The Boston Globe has a nice piece today on Fred Thompson’s formative years in Lawrenceburg. Seems that his path toward the presidency began inauspiciously with his girlfriend becoming a teenage mother, which resulted in Thompson marrying into a family and becoming influenced by his wife’s grandfather, a Republican attorney known to his family as “Pap.” Writer Michael Kranish describes how the older man shaped Thompson: “The Lindsey household became an intellectual and political feast for Thompson. Pap engaged Thompson in conversations about the nation’s state of affairs, with Pap defending the positions of the Eisenhower administration. One day, Pap gave Thompson a book: ‘The Story of My Life,’ by Clarence Darrow.”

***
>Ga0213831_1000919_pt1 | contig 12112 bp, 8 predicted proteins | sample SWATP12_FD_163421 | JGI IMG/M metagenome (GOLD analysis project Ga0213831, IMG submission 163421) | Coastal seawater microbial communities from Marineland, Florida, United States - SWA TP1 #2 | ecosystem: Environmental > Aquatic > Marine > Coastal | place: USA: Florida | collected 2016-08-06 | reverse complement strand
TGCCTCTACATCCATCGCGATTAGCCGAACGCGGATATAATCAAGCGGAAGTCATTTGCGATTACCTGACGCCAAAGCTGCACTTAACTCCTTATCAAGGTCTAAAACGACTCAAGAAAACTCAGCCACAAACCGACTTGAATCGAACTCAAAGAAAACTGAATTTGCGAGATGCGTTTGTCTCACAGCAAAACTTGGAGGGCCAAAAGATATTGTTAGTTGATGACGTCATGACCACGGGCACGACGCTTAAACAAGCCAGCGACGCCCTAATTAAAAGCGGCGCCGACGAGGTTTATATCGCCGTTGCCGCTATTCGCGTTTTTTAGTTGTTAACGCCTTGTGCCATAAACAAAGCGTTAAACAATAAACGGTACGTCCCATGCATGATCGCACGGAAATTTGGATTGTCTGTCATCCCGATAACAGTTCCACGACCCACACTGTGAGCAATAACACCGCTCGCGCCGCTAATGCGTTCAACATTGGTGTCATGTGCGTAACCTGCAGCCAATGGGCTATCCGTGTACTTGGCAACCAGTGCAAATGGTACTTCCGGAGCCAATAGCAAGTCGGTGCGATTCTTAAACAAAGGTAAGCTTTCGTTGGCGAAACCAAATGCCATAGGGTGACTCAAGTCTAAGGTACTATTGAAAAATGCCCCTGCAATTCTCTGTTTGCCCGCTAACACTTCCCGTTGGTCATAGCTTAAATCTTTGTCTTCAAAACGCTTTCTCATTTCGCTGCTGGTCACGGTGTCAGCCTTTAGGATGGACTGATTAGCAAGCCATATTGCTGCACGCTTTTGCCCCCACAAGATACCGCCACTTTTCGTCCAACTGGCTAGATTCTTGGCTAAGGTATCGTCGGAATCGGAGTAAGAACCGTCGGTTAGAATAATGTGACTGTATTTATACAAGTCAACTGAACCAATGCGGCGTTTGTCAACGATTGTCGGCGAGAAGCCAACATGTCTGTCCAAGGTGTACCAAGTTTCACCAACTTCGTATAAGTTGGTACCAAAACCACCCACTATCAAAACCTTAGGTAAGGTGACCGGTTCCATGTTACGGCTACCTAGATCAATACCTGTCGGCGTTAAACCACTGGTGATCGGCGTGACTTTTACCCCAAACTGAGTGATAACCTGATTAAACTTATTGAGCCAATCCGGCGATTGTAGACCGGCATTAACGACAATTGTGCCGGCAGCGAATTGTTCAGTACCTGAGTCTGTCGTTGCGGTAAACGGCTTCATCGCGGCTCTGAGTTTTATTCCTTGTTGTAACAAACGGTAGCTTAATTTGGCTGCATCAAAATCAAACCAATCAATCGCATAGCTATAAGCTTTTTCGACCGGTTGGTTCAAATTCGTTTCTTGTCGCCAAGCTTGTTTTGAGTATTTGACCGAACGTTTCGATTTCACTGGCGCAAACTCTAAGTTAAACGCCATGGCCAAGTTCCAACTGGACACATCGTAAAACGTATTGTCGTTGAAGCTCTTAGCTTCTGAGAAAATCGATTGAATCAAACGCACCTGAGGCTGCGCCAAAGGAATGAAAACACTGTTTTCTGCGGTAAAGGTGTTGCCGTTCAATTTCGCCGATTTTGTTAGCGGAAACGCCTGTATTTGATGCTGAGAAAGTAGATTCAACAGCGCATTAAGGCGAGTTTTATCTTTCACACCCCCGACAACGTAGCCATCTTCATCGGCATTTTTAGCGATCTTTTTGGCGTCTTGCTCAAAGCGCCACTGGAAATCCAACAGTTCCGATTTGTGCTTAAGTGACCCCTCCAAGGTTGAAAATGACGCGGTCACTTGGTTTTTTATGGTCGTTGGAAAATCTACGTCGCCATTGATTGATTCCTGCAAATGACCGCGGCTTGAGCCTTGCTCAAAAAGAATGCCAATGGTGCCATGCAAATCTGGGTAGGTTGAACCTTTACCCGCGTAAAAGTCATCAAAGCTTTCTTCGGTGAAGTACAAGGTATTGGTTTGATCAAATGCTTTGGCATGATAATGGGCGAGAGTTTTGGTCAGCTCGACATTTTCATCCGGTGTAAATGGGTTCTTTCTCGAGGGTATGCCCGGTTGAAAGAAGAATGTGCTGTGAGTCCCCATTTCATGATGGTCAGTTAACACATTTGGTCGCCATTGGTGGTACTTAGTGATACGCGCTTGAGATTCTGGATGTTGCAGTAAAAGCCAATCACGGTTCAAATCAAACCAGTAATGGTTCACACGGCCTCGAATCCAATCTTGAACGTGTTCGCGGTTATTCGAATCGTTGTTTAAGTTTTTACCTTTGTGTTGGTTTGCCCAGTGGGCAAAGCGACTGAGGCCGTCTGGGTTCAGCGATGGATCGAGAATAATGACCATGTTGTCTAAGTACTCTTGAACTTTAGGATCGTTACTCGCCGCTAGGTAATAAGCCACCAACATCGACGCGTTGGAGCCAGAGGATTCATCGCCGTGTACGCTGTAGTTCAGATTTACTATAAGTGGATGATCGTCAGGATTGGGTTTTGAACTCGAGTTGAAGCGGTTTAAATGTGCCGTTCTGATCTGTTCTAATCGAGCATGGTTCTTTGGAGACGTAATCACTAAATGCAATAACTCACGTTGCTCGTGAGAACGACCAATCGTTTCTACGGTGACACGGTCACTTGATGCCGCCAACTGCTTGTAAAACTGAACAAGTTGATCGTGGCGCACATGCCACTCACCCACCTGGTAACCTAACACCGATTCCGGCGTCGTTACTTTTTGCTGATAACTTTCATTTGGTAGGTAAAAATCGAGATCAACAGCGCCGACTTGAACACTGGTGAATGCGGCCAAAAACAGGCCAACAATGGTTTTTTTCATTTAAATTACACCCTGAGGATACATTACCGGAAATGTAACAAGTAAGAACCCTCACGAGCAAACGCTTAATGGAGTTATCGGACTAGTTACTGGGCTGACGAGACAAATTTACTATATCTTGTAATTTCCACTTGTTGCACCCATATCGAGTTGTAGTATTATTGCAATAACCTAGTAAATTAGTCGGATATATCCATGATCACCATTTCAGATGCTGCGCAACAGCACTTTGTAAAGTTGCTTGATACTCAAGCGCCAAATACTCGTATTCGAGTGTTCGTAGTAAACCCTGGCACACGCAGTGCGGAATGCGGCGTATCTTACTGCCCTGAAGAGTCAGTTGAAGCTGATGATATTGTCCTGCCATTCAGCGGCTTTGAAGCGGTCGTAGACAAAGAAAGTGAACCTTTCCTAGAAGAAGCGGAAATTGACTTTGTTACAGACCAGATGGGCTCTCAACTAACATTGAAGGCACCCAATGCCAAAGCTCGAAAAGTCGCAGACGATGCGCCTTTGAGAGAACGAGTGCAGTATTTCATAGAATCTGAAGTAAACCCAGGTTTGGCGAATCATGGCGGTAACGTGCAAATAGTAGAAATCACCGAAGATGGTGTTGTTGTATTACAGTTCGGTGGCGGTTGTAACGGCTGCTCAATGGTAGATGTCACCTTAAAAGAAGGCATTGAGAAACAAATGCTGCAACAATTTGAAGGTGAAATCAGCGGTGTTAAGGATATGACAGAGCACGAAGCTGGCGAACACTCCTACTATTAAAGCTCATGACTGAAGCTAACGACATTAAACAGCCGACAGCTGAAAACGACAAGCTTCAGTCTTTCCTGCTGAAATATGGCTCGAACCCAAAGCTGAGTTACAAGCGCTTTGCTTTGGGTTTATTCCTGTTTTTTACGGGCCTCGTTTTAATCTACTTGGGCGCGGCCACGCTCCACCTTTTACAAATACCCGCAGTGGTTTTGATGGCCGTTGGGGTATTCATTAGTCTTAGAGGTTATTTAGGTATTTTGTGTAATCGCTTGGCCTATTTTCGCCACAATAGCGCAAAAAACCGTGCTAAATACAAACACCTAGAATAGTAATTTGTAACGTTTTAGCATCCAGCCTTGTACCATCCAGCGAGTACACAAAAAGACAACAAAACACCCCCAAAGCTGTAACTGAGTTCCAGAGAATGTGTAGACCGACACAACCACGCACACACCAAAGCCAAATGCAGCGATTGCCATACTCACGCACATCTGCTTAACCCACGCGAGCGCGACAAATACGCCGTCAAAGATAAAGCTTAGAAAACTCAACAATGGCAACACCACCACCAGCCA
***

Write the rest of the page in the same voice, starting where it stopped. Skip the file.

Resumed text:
Can you imagine a Republican in our time handing out a book about evolution’s biggest foe?
Kranish continues: “Darrow was the foremost trial lawyer of the day, and his passion – and dramatic courtroom flair – deeply impressed Thompson. Influenced both by the book and the fact that Pap was a lawyer, Thompson suddenly knew what he would do: He would try to emulate Darrow’s career, if not his strict defense of evolutionary theory.”
Kranish does a good job evoking Lawrenceburg without pulling from the Storehouse of Tired Phrases that so many writers use in describing Southern towns: sleepy little town, et cetera, et cetera.